The RD Licensing Role manages the licensing portion of the RDS deployment.  Each user within a deployment needs a RDS CAL Plus Software Assurance, or a RDS Subscriber Access License (SAL).  If the customer already owns RDS CALS with Software Assurance, they will be properly licensed to use RDS within Azure.  If they do not already own the RDS CALs with Software Assurance, the customers can purchase RDS SALs from either a SPLA partner or directly from MyCloudIT through our portal.  If the RD Licensing Server is not configured, users will not be allowed to log into the RDS deployment. 

Each RDS deployment requires access to a Windows Server Active Directory Domain Controller.  For non-Domain Joined deployments, the AD DS and DNS roles are installed on the Management Server, and the Management Server is promoted to a Domain Controller of the new Active Directory Domain created within the RDS deployment.  For Domain Joined deployments, the AD DS and DNS roles are not installed on the Management Server.  An existing Active Directory Domain Controller must be installed and available within Azure.  Please note that currently, Azure Active Directory Services is not supported as an Active Directory Domain Controller for the MyCloudIT implementation of RDS.  Connecting to a Domain Controller over a Site-to-Site VPN has been problematic and is also not supported due to latency and the bandwidth demand.

Normal users never log into the Management Server, but users may access File Shares shared from the Management Server.  The Management Server “manages” user connections and connects the user to one or more Session Host servers depending upon the resources the user is accessing. 

 

Session Host Server(s) (RDSSH-)

The Session Host Server(s) provide the end user delivery portion of RDS.  As I mentioned earlier, for the Basic RemoteApp and Remote Desktop deployments, this role is included in the Gateway Server VM.  For all Standard deployments, the Session Host Role is installed on one or more individual VMs.  Having multiple Session Host Servers (or a Session Host Server Farm) is the ideal way to scale your deployment based on user demand.  The Session Host Servers are the VMs that deliver resources to the end users.  You can customize each Session Host Server after your RDS deployment is created, but it is critical that all Session Host Servers within the same collection be configured identically.  This concept is so important, that RDS allows you to create an initial image of the Session Host Server as a template to be used by all Session Host Servers in a deployment.  This is referred to as a Golden Image and MyCloudIT supports the concept of a Golden Image.  This Golden Image should be created before you create a RDS deployment and will be used as the base image for all your Session Hosts.  This Golden Image should be configured for the end user experience you want to deliver to your end users.  All the end user applications, like Office and other 3rd party applications should be installed on the Golden Image before the RDS deployment is created, then the RDS deployment creation process uses this Golden Image template for all the Session Hosts deployed within your deployment.  You can also update this Golden Image as additional applications and patches need to be deployed to your end users.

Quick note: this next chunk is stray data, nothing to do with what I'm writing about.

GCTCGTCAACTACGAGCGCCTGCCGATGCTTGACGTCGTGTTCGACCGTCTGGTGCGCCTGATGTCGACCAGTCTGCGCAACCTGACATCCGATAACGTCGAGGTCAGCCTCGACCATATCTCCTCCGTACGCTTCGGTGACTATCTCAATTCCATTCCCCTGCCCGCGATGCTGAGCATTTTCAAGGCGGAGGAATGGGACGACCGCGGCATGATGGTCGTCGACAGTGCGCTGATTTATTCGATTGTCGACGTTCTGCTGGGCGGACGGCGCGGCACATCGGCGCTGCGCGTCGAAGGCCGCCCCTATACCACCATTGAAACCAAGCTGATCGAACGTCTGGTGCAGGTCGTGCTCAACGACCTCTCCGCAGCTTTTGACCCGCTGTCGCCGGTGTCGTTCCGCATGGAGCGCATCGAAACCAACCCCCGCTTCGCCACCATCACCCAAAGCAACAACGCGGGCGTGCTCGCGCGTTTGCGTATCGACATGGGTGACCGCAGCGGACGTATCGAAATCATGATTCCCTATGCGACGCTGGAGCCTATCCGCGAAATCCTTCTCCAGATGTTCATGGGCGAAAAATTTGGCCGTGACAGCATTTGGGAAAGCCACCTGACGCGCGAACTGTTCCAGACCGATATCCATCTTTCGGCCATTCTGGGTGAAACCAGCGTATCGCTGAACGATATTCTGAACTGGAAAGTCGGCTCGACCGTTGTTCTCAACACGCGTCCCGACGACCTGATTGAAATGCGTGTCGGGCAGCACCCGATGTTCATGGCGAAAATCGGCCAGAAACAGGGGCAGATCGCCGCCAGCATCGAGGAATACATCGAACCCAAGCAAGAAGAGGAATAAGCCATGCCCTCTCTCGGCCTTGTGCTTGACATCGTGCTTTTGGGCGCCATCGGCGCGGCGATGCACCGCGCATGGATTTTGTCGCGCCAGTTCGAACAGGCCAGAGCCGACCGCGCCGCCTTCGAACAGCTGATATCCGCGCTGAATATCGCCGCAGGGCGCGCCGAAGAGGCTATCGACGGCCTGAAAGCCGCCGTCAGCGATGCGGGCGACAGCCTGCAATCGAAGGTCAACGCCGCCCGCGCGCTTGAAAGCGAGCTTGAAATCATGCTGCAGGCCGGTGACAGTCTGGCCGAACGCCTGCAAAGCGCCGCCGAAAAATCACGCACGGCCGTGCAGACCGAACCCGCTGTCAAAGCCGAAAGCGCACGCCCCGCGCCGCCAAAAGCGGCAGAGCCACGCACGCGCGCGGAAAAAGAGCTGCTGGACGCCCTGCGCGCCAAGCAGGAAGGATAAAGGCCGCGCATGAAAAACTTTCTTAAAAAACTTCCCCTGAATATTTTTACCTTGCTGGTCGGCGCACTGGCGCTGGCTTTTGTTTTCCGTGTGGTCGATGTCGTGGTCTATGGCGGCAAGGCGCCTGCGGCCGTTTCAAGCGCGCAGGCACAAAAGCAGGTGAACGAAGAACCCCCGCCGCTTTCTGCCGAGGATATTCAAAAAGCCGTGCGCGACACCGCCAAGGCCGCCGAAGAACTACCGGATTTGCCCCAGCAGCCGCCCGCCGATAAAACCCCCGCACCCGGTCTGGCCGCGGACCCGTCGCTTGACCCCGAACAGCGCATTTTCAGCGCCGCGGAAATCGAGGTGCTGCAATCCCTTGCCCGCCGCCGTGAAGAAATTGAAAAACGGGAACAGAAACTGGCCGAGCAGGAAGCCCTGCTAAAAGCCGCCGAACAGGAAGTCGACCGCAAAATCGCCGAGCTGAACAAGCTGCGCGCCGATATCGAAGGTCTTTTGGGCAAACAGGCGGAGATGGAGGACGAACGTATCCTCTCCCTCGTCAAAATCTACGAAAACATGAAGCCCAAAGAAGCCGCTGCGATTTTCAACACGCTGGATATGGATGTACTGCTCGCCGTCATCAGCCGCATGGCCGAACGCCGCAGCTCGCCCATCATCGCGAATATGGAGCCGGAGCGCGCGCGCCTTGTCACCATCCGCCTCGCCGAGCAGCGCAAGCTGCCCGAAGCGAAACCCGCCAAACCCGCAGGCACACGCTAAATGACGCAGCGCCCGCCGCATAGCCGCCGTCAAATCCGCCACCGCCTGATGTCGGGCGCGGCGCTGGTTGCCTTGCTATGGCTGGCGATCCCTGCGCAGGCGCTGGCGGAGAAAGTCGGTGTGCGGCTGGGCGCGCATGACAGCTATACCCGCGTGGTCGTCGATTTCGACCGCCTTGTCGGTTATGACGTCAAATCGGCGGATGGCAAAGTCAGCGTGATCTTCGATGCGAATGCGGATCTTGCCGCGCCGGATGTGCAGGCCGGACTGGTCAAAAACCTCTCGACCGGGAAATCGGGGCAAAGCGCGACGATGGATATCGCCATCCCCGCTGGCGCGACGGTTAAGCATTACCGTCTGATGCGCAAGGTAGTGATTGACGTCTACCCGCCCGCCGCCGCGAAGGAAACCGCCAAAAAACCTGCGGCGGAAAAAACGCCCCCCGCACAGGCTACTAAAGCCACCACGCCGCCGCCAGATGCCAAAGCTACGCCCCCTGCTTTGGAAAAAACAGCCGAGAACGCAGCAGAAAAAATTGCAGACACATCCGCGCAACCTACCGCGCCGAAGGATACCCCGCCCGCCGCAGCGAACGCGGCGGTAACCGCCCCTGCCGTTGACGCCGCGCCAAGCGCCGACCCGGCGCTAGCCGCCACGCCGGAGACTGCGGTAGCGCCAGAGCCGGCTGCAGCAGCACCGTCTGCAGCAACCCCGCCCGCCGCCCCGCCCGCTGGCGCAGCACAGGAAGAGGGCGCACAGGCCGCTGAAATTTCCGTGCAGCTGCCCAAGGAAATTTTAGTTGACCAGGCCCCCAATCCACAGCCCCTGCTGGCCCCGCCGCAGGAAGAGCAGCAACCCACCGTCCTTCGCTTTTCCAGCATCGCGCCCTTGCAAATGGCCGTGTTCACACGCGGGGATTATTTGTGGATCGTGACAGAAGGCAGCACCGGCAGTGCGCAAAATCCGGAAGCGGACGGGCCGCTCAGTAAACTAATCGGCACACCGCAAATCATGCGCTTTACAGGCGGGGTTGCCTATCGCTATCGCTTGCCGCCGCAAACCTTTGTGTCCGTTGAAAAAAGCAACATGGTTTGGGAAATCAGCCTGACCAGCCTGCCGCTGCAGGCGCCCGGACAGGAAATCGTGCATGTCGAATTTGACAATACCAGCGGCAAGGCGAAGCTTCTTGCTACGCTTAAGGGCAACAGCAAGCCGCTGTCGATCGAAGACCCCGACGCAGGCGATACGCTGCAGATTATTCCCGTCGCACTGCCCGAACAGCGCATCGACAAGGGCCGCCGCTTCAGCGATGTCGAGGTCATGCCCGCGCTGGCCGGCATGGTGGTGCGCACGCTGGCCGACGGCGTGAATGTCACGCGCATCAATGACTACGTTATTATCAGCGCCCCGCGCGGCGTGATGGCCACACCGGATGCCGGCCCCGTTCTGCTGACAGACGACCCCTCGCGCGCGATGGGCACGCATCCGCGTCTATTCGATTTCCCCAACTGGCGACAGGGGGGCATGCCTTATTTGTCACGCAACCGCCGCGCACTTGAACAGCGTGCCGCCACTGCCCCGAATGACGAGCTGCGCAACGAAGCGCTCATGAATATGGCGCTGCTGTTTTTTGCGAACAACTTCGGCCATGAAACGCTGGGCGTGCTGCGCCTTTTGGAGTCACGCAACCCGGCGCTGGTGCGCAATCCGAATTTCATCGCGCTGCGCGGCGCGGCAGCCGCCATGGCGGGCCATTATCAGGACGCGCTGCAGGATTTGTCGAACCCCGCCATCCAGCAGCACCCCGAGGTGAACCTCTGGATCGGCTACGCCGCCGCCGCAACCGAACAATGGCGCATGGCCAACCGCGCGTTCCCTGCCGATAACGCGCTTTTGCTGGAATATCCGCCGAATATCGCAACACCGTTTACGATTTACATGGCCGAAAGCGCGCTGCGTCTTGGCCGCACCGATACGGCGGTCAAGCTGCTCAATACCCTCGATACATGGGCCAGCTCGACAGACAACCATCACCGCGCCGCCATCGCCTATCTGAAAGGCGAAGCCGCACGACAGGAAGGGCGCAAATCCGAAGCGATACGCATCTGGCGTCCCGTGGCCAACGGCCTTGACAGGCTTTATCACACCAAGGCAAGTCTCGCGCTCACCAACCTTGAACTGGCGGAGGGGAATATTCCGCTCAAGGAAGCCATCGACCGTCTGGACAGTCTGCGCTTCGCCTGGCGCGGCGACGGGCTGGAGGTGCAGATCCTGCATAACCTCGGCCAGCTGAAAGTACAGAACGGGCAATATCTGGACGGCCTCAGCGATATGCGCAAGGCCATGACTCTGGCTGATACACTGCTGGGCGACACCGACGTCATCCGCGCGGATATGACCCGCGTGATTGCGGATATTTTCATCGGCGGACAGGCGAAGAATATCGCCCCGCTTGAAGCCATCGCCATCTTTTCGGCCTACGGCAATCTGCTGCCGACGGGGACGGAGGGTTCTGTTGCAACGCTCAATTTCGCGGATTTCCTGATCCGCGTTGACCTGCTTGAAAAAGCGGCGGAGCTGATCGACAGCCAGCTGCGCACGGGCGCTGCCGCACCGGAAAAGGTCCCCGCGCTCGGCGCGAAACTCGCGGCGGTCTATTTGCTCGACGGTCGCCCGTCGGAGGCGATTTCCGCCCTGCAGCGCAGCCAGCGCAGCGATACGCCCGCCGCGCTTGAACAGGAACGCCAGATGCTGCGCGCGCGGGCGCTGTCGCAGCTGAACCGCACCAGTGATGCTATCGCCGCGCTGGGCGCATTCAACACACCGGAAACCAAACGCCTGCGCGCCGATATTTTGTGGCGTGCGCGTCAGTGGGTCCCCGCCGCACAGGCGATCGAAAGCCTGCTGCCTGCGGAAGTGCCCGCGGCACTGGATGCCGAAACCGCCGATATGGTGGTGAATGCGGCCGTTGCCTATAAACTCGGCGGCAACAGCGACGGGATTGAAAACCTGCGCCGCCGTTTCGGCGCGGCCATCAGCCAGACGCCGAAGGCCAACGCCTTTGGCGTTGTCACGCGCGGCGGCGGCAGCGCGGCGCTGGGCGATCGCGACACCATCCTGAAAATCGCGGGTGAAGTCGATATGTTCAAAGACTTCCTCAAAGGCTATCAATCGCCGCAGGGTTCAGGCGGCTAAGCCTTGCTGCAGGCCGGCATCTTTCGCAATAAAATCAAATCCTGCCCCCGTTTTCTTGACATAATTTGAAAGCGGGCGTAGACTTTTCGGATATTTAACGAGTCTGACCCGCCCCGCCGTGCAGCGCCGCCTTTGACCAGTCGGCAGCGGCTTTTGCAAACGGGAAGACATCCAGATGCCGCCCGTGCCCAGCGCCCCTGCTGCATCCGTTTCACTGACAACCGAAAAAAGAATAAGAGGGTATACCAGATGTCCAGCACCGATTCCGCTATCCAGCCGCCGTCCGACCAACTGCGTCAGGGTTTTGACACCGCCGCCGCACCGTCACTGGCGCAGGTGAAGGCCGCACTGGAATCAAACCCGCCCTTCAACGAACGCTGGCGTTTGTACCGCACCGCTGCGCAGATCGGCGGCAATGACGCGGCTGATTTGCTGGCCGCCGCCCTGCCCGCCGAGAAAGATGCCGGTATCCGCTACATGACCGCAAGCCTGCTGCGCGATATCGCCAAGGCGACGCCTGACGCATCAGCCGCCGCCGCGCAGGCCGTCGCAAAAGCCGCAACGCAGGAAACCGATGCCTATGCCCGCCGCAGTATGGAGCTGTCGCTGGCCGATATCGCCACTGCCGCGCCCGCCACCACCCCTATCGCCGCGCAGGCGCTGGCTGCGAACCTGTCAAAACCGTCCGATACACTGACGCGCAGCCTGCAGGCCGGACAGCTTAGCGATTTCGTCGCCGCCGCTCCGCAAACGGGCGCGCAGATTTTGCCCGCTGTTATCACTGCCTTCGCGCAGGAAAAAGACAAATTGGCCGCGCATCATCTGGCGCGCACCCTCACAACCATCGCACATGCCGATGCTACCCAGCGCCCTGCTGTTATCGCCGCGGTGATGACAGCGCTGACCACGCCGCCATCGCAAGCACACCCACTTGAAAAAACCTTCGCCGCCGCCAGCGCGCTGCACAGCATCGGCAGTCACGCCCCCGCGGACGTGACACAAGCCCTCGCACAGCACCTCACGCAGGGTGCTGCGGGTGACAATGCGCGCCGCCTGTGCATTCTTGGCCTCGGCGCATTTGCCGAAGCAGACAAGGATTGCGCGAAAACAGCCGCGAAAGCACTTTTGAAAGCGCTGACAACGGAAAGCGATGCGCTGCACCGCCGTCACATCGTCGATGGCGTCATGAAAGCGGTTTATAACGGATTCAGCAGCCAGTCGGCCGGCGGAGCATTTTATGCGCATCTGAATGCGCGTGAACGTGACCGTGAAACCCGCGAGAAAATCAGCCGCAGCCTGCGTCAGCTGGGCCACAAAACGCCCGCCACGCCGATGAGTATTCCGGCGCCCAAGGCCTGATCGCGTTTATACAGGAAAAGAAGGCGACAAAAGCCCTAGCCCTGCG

Virtual Network

Every MyCloudIT deployment is created in a Virtual Network within your Microsoft Azure Subscription. The Virtual Network provides a logical isolation of the Azure Cloud within your subscription. This means the Virtual Network can act as a security boundary for your deployment.  Your subscription can have multiple Virtual Networks, and unless specifically configured, Virtual Machines within different Virtual Networks cannot communicate with each other. By default, all VMs within your Virtual Network have outbound access to the internet, but there is no inbound access enabled by default.  All Virtual Machines must be created within a Virtual Network in ARM.  Of course, MyCloudIT creates the Virtual Network and Virtual Machines for you, and MyCloudIT enables inbound Access to the RDSGW and RDSMgmt servers within your deployment so our platform can provide ongoing management of your infrastructure.

 

Domain Controller

The Domain Controller is automatically created during the creation of a MyCloudIT deployment for all non-Domain Joined deployments.  For Domain Joined deployments, an existing Domain Controller with DNS installed, should be running within Azure.  When MyCloudIT creates the Domain Controller, it will be created as the FSMO master for all five roles in a new Windows Server Active Directory Forest.  During the creation of your deployment, the provisioning wizard will ask for the user name and password of the first user within the new deployment.

 

Office 365 connectivity 

All MyCloudIT deployments can integrate with existing Office 365 tenants.  We provide this capability by automating the installation and configuration of the Azure AD Connect application on the RDS Management Server.  Please note that the minimum hardware requirement for Azure AD Connect is a dual core VM because Azure AD connect also installs SQL Server 2012 Express on the Management Server.  Within the MyCloudIT portal, you can enable the Azure AD Synchronization or the ability to just copy users from Azure AD to the Windows Server Active Directory Domain.